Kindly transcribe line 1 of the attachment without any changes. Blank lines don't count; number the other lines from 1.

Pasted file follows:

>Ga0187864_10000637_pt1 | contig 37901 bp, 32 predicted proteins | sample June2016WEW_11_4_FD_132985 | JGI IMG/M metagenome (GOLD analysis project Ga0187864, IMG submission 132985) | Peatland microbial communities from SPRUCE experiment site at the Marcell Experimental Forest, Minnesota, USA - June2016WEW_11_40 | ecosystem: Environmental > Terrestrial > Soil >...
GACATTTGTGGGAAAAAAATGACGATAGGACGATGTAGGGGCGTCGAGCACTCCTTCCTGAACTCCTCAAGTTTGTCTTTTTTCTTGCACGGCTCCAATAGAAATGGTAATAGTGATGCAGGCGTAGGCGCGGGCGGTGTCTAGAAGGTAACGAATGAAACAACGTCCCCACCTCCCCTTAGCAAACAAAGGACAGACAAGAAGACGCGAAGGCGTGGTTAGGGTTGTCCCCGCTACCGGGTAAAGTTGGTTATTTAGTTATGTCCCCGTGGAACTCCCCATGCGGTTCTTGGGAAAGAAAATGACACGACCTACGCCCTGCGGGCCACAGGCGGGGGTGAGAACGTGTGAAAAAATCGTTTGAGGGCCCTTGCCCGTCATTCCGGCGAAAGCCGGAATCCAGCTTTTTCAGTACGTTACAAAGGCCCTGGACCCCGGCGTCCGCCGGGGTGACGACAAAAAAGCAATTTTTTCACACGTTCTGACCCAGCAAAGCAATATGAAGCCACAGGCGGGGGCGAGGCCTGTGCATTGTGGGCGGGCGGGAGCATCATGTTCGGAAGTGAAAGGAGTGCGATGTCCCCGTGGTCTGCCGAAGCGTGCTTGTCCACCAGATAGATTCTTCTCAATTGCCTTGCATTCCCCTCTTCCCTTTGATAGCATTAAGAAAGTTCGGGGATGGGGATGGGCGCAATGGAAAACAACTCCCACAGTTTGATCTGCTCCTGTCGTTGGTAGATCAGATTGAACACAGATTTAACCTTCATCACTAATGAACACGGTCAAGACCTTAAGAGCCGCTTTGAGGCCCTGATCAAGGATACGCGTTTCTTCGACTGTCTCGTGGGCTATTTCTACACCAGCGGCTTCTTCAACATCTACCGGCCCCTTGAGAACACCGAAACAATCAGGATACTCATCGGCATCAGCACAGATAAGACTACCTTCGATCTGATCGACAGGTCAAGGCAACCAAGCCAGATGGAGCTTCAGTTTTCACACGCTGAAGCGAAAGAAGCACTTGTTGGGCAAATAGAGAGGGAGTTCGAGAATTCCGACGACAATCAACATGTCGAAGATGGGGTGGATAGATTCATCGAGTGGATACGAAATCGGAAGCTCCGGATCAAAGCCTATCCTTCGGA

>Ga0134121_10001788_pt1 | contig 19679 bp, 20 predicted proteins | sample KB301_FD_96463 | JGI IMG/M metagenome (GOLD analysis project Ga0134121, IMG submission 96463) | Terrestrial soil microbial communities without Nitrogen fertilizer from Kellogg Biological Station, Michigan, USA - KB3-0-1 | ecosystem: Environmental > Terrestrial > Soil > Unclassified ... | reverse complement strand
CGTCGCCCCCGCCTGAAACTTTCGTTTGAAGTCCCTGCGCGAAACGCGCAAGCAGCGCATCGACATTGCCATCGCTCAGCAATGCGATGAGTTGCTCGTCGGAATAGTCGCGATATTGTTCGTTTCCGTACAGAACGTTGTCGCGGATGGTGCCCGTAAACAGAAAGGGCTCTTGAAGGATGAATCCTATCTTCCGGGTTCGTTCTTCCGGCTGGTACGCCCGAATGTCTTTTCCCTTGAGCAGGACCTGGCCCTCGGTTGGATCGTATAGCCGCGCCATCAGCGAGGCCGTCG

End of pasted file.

>Ga0187864_10000637_pt1 | contig 37901 bp, 32 predicted proteins | sample June2016WEW_11_4_FD_132985 | JGI IMG/M metagenome (GOLD analysis project Ga0187864, IMG submission 132985) | Peatland microbial communities from SPRUCE experiment site at the Marcell Experimental Forest, Minnesota, USA - June2016WEW_11_40 | ecosystem: Environmental > Terrestrial > Soil >...